I repeat: I do not defend corrupt or illegal conduct, by anyone.

  37. Smukesh

    I think it’s illegal to store MORE than one can of petrol, which might well void insurance. I’m pretty sure it’s fine to carry a single gallon can of petrol (in a proper container).

    Sounds like twitter has gotten the wrong end of the stick and is spreading this misunderstanding rapidly.

  38. “@SMukesh

    This is becoming a joke…Twitter says that if you have a car accident and carrying a can of petrol,the car insurance is invalidated…And apparently same goes for some types of home insurance. ”

    This is not true. It is only if you have been negligently stupid, that the Insurers could void a policy and decline a claim. So if you carried petrol in the car in an unsafe container or you stored petrol at home in an unsafe container, the Insurers could dispute a claim on the basis of the policyholder making the risk unacceptable

    Many years ago in Northern Ireland, I remember Insurers having problems with people storing fuel in various containers. From memory, this was when they could buy it cheaper across the border and then bring it back. But it could be the current bootleg fuel outlets, that apparently still operate there.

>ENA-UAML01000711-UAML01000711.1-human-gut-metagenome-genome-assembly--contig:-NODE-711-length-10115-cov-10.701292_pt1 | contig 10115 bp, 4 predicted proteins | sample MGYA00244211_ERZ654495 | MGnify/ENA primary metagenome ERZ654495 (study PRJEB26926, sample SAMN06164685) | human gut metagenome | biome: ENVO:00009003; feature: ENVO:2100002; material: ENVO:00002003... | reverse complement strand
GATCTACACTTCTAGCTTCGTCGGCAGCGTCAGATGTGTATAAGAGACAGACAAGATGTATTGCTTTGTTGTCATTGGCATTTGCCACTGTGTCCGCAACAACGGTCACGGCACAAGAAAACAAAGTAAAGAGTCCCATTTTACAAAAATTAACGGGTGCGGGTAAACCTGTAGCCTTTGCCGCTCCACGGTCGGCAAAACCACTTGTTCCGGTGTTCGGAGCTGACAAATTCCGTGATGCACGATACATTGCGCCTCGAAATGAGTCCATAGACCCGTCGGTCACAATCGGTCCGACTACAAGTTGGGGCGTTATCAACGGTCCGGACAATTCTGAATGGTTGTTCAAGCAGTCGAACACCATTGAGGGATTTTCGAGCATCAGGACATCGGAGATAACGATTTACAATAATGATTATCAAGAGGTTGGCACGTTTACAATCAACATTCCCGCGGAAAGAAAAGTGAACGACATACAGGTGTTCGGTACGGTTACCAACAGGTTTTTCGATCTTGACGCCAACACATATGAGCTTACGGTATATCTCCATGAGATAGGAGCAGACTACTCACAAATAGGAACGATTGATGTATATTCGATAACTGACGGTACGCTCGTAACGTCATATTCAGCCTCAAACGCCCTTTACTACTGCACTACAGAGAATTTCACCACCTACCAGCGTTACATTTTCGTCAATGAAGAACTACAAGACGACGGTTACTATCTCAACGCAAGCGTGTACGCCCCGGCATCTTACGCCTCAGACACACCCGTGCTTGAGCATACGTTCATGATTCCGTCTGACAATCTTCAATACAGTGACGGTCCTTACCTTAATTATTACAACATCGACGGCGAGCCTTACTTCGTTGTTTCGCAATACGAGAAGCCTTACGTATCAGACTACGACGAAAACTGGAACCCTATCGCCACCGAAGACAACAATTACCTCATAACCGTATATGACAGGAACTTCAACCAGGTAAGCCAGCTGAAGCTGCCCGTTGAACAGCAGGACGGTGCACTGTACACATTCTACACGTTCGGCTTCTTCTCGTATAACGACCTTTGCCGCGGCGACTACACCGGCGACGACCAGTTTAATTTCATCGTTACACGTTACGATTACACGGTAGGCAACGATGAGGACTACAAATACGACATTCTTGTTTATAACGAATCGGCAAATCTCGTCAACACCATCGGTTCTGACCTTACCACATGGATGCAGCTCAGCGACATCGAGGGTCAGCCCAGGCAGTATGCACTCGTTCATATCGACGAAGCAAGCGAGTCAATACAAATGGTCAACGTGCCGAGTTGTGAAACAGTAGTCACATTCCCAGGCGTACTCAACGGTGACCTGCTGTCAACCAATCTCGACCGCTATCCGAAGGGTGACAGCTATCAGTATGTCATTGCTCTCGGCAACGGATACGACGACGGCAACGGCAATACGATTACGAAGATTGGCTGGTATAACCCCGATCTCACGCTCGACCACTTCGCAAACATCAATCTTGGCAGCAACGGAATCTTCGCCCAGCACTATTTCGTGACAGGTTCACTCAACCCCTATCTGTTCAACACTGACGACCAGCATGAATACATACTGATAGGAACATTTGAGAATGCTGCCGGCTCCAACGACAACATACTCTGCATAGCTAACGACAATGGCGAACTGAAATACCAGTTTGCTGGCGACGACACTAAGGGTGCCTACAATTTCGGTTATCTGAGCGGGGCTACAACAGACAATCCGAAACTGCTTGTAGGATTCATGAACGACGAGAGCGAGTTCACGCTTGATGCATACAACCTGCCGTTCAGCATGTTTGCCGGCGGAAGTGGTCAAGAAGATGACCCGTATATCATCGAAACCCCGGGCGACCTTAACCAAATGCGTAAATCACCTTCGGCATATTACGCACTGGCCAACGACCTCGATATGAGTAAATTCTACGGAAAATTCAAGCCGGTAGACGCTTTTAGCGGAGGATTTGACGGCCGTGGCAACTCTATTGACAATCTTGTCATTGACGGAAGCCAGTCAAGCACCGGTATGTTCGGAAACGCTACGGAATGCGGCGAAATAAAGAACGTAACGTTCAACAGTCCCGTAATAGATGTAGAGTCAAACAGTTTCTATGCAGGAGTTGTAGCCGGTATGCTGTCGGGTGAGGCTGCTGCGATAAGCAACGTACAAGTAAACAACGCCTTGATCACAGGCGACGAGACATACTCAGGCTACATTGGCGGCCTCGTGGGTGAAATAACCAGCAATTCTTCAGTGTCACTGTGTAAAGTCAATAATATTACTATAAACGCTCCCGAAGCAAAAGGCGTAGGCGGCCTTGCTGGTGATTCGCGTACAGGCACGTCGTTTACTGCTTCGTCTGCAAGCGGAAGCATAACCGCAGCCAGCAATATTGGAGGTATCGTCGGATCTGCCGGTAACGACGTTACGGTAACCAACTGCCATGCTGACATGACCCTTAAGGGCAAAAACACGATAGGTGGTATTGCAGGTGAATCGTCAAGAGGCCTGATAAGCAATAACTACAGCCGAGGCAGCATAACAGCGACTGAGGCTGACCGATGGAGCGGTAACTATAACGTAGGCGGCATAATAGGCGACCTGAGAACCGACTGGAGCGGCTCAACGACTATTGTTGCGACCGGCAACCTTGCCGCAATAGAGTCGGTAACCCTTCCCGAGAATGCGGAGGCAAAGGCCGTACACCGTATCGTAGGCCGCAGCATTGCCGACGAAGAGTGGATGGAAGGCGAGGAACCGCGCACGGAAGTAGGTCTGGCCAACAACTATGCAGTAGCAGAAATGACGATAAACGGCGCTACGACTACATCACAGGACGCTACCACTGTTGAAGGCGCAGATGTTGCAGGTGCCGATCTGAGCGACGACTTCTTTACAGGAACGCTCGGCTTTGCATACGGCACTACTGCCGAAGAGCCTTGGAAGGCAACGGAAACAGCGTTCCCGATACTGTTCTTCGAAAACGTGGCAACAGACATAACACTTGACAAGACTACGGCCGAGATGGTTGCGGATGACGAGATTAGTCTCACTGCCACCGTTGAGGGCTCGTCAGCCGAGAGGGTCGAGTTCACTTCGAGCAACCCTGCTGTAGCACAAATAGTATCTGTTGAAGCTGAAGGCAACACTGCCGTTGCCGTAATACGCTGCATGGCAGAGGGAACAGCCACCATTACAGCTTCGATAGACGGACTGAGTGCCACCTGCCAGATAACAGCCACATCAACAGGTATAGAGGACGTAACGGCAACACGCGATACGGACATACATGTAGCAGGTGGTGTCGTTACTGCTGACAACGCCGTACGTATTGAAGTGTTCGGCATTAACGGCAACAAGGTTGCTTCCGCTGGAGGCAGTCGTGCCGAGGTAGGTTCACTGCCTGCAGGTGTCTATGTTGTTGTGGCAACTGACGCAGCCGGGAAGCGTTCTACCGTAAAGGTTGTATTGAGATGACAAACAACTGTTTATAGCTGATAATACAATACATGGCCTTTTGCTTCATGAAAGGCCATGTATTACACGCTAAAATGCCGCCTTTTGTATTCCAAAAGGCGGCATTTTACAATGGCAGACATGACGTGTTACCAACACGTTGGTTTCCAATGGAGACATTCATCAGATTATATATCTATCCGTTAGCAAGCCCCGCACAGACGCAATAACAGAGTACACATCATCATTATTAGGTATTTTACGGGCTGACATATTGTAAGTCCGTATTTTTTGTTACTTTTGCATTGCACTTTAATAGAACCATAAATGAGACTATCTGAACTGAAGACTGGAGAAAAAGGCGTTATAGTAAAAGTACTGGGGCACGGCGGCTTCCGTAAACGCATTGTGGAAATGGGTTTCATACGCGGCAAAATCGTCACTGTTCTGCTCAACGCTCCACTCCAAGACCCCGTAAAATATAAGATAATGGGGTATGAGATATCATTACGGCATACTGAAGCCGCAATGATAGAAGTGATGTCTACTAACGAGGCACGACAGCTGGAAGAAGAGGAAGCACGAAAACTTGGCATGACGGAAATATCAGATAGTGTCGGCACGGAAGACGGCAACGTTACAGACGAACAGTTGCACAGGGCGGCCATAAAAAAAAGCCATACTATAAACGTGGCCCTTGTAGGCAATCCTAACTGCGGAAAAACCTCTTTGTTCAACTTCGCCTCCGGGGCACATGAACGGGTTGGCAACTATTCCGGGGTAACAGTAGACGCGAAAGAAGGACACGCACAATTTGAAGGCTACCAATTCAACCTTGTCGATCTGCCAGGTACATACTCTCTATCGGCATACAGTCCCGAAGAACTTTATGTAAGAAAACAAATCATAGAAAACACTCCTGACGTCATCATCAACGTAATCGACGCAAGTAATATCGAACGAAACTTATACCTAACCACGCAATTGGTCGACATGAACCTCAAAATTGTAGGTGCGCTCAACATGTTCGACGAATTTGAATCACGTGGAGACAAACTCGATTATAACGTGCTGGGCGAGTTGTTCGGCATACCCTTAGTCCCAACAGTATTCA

39. R Huckle

    Sounds like a case of “Twitter said that? It MUST be true!”

  40. The Fire Brigades Union have stepped in to remind people that it actually is a fire hazard to keep a jerry can with petrol in it all the time. The point of a jerry can is to get a small measure of petrol from a nearby petrol station, *not* an emergency supply you keep in the boot. Keeping petrol in the boot of your car is, and always has been, a significant risk. To the point of possibly causing a small explosion should petrol vapour collect inside the boot of the car and mix with air on a hot day.

    So no, not ‘a joke’. Don’t do it.

  41. Thanks Alan. I have a can that has been tranferred from the boot of each successive car that I’ve owned… it’s the same petrol, dating from the mid-90s!

  42. Hi Anthony,
    Your voter intention graph is fantastic, but I’d like to suggest it can be improved with the addition of a timeline including significant events which affect opinion trends and the ability to change the parameters.

    Any chance that you can do this?

  43. A vintage year!

  44. @Billy Bob

    You realise you’ve been driving around with a potential bomb in the back of your car then? Tiny leak in the can, hot day, boot fills with petrol fumes, spark when you open the boot latch…